Earlier this month President Daniel H. Weiss announced the hiring of Mitchell L. Wein to replace long-time Vice President of Administration and Finance Richard Wynn, who is retiring this June.
Wein, who currently holds the same position at Lafayette, was hired by then-President Weiss in 2007 for his first higher education job after more than 20 years in the private sector, where his work “centered on providing investment banking services and other financial products to colleges and universities,” according to his biography.
“Mitch demonstrated that he has the skills, experience and temperament to help us achieve the ambitious goals we are setting for ourselves here at Haverford. I couldn’t be happier to have him on our team,” Weiss wrote in an all-campus email announcement.
Wein spent close to 15 years at PNC Bank and five years at UBS/PaineWebber before arriving at Lafayette. His “investment banking experience totaled $10 billion,” according to the email.
The College received over 100 applications for the position, which was advertised in a January 27 notice on the Haverford website. Weiss said that Wein’s investment banking experience is relevant because of his experience in the nonprofit and higher education sector, and that in his 6 years of working with Wein at Lafayette he showed an ability to not only balance large projects and budget priorities, but a “great respect for shared governance that is… decidedly something investment bankers aren’t known for.”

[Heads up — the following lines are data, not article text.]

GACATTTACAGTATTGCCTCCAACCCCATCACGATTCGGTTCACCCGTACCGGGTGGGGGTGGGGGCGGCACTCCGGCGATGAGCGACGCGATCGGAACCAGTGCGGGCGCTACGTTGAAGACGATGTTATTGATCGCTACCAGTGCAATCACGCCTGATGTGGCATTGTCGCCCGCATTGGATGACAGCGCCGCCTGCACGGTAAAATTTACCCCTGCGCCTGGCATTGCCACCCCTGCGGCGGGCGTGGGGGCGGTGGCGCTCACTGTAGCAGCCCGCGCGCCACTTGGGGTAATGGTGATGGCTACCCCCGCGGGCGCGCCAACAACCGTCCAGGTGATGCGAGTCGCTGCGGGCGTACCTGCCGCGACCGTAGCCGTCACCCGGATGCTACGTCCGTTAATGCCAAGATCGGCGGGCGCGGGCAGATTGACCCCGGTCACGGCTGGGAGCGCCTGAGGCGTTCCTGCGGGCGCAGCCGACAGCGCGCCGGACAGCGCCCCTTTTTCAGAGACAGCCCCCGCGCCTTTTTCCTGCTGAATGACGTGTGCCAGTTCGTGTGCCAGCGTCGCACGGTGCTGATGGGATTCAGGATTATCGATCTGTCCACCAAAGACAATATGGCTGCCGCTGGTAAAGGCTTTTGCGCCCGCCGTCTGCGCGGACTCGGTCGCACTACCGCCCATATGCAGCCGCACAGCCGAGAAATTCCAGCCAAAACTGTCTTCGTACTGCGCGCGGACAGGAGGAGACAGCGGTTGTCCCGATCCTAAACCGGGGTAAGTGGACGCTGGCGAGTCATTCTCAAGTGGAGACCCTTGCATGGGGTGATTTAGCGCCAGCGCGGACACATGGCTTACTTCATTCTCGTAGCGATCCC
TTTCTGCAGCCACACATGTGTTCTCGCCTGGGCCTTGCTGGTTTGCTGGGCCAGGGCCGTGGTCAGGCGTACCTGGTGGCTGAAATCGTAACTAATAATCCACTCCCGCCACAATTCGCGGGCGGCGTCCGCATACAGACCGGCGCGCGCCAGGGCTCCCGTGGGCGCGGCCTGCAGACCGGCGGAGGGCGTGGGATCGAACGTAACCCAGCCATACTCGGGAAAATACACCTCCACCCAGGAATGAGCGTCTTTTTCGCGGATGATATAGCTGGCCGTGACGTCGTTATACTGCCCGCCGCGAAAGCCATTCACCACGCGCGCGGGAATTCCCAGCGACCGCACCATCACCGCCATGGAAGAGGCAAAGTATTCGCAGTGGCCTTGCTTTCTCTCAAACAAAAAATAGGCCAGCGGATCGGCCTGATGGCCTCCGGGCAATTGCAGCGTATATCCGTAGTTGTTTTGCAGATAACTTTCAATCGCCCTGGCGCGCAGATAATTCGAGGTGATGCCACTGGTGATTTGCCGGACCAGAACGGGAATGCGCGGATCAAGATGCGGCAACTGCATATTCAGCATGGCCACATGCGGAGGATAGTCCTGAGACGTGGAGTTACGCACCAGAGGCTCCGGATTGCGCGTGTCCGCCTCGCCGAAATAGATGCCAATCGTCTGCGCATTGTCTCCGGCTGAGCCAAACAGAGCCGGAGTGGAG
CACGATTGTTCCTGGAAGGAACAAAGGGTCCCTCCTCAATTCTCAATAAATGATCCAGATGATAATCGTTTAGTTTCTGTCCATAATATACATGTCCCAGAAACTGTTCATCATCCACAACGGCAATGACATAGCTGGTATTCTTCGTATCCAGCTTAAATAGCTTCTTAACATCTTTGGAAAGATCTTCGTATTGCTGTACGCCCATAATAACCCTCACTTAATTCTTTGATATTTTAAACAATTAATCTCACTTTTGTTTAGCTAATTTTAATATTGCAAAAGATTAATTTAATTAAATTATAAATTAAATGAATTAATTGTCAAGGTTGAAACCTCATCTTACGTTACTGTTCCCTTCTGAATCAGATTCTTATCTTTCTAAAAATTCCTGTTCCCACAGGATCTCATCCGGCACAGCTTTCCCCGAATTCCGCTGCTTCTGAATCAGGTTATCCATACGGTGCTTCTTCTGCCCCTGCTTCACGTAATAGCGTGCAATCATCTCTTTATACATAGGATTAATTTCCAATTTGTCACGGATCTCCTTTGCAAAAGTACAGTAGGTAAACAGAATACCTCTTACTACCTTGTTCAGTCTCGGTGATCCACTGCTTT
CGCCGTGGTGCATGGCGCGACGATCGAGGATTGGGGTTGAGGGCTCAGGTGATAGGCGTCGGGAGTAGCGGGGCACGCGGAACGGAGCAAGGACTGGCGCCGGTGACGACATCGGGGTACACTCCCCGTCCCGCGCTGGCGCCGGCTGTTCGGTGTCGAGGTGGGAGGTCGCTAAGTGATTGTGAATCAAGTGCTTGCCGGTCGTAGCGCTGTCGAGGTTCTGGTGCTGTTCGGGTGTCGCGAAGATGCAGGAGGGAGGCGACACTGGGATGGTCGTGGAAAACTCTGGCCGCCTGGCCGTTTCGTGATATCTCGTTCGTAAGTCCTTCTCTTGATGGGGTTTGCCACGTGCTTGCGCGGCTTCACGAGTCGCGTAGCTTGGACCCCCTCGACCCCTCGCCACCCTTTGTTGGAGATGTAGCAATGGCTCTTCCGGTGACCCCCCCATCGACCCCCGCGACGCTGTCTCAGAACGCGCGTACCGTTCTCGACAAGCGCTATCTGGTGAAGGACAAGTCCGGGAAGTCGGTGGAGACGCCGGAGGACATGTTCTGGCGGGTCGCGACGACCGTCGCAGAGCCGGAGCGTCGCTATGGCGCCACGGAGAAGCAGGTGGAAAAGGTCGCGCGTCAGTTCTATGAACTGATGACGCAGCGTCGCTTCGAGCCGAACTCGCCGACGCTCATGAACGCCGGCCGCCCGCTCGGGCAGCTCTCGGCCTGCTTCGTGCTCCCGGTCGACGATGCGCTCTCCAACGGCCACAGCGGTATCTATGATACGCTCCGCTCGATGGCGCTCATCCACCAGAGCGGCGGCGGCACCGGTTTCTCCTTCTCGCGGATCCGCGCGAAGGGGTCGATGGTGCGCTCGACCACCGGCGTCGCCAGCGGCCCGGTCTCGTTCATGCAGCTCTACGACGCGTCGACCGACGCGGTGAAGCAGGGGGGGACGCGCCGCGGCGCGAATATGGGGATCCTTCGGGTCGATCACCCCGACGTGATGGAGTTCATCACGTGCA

Weiss was not concerned about Wein’s background at PNC Bank, which has been the target of protests by Quaker groups for its financing of companies that engage in mountaintop removal coal mining despite calling itself “a leader in eco-friendly development” and touting its historical connections to Quakerism. In October, Director of Quaker Affairs Walter Hjelt Sullivan, who is also an organizer for the Earth Quaker Action Team, was arrested during a protest at a PNC Bank in Pittsburgh.
He said Wein was at PNC “fifteen years ago before any of this was happening.”
“He understands the Quaker values of the college,” Weiss said. “I wouldn’t hire someone who doesn’t understand the values of the College – it’s not easy to come here by accident.”
Wein’s salary and benefits for 2011-2012 totaled $349,604, making him Lafayette’s second-highest paid employee after Weiss himself, who earned $648,891 that year. Wynn’s compensation for the same period was $287,707, according to tax forms.
Weiss would not comment on whether Wein’s salary was matched or increased to lure him to Haverford, saying that Wein would be paid “a competitive salary reflective of his experience and with what we can do.”
Weiss said he was excited to introduce Wein to the Haverford College community, and while a date has not been set, the visit will likely happen within the next two weeks.
For Wein, moving to Haverford will be convenient in at least one way; a resident of Ambler, a borough in Montgomery County, his morning commute to Lafayette took over an hour.
“It was never a problem – he was never late for a single meeting,” Weiss said.
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